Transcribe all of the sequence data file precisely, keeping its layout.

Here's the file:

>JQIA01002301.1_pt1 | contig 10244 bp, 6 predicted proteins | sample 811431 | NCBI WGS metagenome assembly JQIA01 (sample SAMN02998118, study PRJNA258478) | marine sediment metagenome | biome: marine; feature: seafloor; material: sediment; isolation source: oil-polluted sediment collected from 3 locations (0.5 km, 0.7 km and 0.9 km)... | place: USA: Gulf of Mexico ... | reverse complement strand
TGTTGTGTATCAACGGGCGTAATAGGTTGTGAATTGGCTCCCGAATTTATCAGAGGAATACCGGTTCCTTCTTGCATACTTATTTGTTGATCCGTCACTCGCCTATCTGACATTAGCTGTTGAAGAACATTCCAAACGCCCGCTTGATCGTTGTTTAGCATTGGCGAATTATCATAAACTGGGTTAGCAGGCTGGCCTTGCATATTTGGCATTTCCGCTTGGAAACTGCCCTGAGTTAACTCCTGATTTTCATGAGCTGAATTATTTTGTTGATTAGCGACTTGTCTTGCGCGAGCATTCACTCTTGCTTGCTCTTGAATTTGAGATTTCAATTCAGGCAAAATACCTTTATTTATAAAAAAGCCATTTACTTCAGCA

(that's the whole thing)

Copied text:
>JQIA01002301.1_pt1 | contig 10244 bp, 6 predicted proteins | sample 811431 | NCBI WGS metagenome assembly JQIA01 (sample SAMN02998118, study PRJNA258478) | marine sediment metagenome | biome: marine; feature: seafloor; material: sediment; isolation source: oil-polluted sediment collected from 3 locations (0.5 km, 0.7 km and 0.9 km)... | place: USA: Gulf of Mexico ... | reverse complement strand
TGTTGTGTATCAACGGGCGTAATAGGTTGTGAATTGGCTCCCGAATTTATCAGAGGAATACCGGTTCCTTCTTGCATACTTATTTGTTGATCCGTCACTCGCCTATCTGACATTAGCTGTTGAAGAACATTCCAAACGCCCGCTTGATCGTTGTTTAGCATTGGCGAATTATCATAAACTGGGTTAGCAGGCTGGCCTTGCATATTTGGCATTTCCGCTTGGAAACTGCCCTGAGTTAACTCCTGATTTTCATGAGCTGAATTATTTTGTTGATTAGCGACTTGTCTTGCGCGAGCATTCACTCTTGCTTGCTCTTGAATTTGAGATTTCAATTCAGGCAAAATACCTTTATTTATAAAAAAGCCATTTACTTCAGCA